Migrants, part of a caravan from Central America en route to the United States, wave the colours of the Honduran flag as they celebrate after crossing into Mexico from Guatemala on October 29 2018. Picture: REUTERS/ ADREES LATIF
Migrants, part of a caravan from Central America en route to the United States, wave the colours of the Honduran flag as they celebrate after crossing into Mexico from Guatemala on October 29 2018. Picture: REUTERS/ ADREES LATIF

Washington — President Donald Trump’s administration plans to send about 5,200 troops to the southern border with Mexico by the end of this week, escalating his response to a caravan of asylum seekers heading towards the US just days before the midterm elections.

The move comes as the administration considers additional executive action designed to block refugees from entering the country. The administration previously planned to deploy about 800 additional troops to the US-Mexico border.

Gen Terrence O’Shaughnessy, head of US Northern Command, announced the deployment in a news conference on Monday.

In addition to supporting the border patrol with logistical and medical help, he said the military will also provide resources ranging from Blackhawk helicopters and drones to 35km of barbed wire.

Trump has made illegal immigration a front-burner issue in the weeks before the midterm congressional elections on November 6, believing the issue motivates his supporters to turn out to vote and creates political headaches for Democrats.

As part of that effort, the president has amplified concern about the migrant caravan, which largely consists of people from Honduras, El Salvador and Guatemala.

Customs and border patrol commissioner Kevin McAleenan, speaking at the same event, said US authorities are tracking the caravan of refugees, currently estimated at 3,500 people, as well as another group between Guatemala and Mexico of about 3,000 people.

“We will not allow a large group to enter the US in an unsafe and unlawful manner,” McAleenan said.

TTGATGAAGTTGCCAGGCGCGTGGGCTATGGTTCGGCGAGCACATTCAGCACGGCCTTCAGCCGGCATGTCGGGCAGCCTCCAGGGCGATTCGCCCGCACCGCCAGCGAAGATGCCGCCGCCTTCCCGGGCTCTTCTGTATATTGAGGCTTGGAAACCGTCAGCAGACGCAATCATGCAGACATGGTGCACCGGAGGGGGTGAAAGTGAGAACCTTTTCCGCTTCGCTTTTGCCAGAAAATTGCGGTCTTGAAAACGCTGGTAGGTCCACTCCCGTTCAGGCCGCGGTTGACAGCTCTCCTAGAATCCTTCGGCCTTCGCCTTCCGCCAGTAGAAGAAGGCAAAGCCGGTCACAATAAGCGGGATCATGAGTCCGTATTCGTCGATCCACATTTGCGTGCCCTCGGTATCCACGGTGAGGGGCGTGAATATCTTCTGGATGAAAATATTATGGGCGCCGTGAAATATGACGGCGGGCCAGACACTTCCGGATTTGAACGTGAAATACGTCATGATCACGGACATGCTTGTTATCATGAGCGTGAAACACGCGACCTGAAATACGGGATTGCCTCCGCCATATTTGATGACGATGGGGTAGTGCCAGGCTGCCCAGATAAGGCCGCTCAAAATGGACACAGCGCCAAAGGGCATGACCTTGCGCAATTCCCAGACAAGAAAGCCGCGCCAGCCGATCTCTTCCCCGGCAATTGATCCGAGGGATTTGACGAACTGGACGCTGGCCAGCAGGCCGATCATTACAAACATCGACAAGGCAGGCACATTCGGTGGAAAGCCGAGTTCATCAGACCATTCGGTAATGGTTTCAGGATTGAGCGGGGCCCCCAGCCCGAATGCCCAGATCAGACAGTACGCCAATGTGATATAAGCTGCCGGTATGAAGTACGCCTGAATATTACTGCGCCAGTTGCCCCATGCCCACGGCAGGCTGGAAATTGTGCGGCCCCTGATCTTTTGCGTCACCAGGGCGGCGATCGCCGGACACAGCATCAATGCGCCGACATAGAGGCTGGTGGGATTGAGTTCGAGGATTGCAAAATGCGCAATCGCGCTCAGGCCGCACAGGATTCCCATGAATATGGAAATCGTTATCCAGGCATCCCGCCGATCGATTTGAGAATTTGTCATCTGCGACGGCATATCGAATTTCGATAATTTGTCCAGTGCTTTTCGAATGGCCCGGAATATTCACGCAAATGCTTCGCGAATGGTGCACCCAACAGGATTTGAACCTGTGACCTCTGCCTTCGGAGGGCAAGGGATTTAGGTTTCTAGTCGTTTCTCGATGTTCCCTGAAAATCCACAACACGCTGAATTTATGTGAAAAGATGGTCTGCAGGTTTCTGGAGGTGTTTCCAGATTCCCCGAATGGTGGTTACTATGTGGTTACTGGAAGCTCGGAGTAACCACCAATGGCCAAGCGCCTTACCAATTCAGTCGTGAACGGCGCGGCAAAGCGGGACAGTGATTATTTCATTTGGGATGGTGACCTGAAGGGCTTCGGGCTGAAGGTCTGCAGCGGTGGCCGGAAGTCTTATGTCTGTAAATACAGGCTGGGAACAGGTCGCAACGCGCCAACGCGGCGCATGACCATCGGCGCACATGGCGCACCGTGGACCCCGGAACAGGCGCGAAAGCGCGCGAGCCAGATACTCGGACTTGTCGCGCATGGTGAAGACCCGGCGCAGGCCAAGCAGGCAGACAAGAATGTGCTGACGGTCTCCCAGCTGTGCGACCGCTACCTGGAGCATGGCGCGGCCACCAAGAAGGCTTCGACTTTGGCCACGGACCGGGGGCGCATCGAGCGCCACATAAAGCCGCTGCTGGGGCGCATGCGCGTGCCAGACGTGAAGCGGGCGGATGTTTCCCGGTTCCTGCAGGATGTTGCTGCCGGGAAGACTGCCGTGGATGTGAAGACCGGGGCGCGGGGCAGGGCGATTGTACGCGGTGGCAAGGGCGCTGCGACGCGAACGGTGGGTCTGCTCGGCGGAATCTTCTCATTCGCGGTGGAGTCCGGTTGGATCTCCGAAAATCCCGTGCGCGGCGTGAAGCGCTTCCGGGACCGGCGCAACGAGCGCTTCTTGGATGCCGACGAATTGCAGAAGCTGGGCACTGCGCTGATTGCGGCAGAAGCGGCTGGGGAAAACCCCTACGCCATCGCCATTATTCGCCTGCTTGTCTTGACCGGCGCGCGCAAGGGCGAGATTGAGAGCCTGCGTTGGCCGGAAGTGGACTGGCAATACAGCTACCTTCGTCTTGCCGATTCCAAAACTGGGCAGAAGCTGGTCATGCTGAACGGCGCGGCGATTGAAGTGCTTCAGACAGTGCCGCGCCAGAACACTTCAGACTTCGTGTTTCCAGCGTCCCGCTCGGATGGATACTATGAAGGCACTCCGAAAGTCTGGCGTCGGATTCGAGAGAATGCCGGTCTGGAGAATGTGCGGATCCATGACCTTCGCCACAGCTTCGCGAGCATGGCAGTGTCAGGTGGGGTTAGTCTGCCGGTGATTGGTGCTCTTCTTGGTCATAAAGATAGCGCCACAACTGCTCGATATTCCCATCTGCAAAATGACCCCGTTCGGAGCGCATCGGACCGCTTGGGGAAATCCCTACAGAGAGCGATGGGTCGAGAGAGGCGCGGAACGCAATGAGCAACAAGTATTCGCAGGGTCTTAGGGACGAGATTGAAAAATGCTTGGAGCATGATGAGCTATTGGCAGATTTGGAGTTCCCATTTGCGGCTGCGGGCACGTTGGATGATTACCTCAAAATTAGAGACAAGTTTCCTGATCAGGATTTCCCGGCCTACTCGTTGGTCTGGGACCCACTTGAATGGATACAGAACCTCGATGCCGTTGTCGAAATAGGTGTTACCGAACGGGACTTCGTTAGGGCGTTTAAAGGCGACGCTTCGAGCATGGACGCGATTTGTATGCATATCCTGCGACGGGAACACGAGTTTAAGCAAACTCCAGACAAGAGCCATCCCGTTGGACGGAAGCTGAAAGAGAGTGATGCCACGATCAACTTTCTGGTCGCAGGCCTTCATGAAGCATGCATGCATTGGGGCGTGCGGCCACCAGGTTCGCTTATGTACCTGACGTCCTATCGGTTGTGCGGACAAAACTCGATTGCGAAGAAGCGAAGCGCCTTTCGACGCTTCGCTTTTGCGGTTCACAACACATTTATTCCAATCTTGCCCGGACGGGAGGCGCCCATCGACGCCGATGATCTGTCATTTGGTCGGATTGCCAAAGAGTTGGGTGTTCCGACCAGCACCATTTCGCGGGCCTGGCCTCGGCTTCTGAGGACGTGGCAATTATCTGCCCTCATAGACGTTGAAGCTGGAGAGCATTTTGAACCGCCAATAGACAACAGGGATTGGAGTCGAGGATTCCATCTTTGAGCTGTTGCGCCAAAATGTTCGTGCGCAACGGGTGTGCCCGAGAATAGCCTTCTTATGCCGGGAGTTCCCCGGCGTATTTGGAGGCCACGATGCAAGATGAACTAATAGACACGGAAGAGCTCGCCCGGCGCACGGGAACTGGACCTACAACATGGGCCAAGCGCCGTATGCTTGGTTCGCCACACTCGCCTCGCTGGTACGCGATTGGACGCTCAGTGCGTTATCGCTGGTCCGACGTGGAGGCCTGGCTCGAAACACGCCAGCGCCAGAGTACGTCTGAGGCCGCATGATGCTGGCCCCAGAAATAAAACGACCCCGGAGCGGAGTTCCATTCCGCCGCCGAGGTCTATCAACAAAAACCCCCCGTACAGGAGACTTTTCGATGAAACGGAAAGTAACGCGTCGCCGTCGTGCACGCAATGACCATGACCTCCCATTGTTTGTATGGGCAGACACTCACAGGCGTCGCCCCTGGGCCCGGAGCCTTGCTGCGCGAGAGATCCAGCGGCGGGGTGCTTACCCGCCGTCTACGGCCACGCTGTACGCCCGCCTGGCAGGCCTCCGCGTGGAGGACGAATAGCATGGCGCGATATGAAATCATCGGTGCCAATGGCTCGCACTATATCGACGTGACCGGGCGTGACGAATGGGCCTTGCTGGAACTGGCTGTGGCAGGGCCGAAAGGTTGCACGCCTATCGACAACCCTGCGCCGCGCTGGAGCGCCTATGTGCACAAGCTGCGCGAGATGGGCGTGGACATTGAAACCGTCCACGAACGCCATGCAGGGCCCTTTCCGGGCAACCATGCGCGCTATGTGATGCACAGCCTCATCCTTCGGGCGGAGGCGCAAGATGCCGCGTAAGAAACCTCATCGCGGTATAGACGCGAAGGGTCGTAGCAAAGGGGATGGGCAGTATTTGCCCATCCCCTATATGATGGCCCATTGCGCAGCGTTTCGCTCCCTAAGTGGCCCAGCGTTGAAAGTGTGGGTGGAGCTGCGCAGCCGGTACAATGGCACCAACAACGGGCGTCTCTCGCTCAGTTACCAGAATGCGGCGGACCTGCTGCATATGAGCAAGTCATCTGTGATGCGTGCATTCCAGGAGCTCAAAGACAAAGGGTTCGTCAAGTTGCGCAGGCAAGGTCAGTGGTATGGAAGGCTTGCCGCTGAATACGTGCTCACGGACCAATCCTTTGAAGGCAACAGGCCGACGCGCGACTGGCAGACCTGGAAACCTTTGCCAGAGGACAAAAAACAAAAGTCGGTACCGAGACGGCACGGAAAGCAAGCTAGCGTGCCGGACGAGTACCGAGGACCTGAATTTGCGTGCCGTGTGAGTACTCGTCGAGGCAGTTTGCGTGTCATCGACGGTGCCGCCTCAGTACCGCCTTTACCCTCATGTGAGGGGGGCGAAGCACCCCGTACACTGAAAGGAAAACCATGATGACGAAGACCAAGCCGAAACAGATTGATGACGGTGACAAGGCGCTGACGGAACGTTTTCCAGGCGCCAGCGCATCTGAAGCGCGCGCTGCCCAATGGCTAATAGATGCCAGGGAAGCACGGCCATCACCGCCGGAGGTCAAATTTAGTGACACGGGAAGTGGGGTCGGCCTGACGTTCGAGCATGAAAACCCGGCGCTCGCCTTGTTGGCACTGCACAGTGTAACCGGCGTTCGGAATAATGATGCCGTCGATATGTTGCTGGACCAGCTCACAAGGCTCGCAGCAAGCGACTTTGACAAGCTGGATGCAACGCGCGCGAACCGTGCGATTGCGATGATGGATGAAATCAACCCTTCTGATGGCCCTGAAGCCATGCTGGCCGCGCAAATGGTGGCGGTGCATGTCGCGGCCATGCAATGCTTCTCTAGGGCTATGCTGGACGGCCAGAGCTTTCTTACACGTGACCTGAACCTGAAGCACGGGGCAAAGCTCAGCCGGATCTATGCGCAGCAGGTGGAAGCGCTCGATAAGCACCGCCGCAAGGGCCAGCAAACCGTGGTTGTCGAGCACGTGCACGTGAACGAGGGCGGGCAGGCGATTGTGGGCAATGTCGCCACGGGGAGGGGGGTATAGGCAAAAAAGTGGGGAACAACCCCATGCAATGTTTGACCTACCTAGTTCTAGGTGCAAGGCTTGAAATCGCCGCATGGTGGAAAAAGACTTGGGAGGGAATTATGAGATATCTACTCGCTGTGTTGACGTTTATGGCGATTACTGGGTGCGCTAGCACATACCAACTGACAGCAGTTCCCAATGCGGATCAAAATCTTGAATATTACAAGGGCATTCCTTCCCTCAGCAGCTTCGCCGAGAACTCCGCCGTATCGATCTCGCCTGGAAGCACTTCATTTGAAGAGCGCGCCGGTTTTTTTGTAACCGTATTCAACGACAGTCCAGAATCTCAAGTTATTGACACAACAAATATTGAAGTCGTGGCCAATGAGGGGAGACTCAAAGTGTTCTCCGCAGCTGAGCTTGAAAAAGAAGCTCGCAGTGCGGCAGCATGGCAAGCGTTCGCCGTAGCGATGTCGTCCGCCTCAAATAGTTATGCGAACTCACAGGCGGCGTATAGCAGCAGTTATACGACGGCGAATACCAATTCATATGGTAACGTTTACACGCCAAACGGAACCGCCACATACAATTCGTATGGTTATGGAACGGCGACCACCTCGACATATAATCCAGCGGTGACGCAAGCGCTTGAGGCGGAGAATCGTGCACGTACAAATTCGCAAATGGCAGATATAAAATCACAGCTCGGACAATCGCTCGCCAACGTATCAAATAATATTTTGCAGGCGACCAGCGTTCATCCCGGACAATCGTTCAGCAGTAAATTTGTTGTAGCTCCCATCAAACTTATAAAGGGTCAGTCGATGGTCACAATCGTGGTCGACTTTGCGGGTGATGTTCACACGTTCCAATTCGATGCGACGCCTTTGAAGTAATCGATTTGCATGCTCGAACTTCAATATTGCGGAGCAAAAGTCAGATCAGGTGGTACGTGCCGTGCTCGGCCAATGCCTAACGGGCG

Trump tweeted earlier on Monday that “very bad people” were among the migrants seeking asylum.

“Many Gang Members and some very bad people are mixed into the Caravan heading to our Southern Border. Please go back, you will not be admitted into the United States unless you go through the legal process. This is an invasion of our Country and our Military is waiting for you!” he tweeted.

Trump has suggested without evidence that Democrats could be behind funding the caravan. Vice-President Mike Pence has said he believes the migrants were organised by the Venezuelan government and unnamed leftist groups.

The White House is considering unveiling an executive action this week that would seek to block the entry of refugee-seeking migrants at the southern border by using the same authority Trump employed in his earlier ban prohibiting travel from certain Middle Eastern countries, the people said.

The announcement — which Trump was considering making as soon as Tuesday — would effectively bar those seeking asylum from entering the country.

A White House official said the president had not made a final decision about how to proceed, but that several legal, executive and legislative remedies were on the table.

Trump said in an interview with Fox News broadcast on Monday night that the US would “build tent cities” for migrants seeking asylum. “We’re going to put tents up all over the place. We’re not going to build structures and spend all of this, you know, hundreds of millions of dollars,” he said. “And they’re going to wait and if they don’t get asylum, they get out.”

Officials at the National Immigration Law Center, which participated in the earlier legal challenge to Trump’s travel ban, said they are prepared to fight a new order if Trump moves ahead. Marielena Hincapie, executive director of the center, said the White House’s consideration of such action shows that Trump’s “racism-driven cruelty has no bounds”.

“We will use every tool to stop Trump from undermining the constitution and international laws, and from instituting his administration’s agenda to impose a Latin ban in any form,” Hincapie said.

But Peter Spiro, an immigration law professor at Temple University, said courts could uphold the president’s potential actions. In June, a sharply divided Supreme Court upheld Trump’s ban on travel from the seven countries. The restrictions indefinitely bar more than 150-million people from entering the US.

The president has also threatened to cut off US aid to El Salvador, Guatemala and Honduras over the migrants heading toward the US — though that could prove complicated.

Much of the money for the three Central American countries was appropriated by Congress in the form of anti-corruption and good-governance programmes. Those initiatives have broad support from legislators, who have already promised to put up a fight should Trump try to make good on his threat.

With Laura Litvan, Erik Larson and Alyza Sebenius.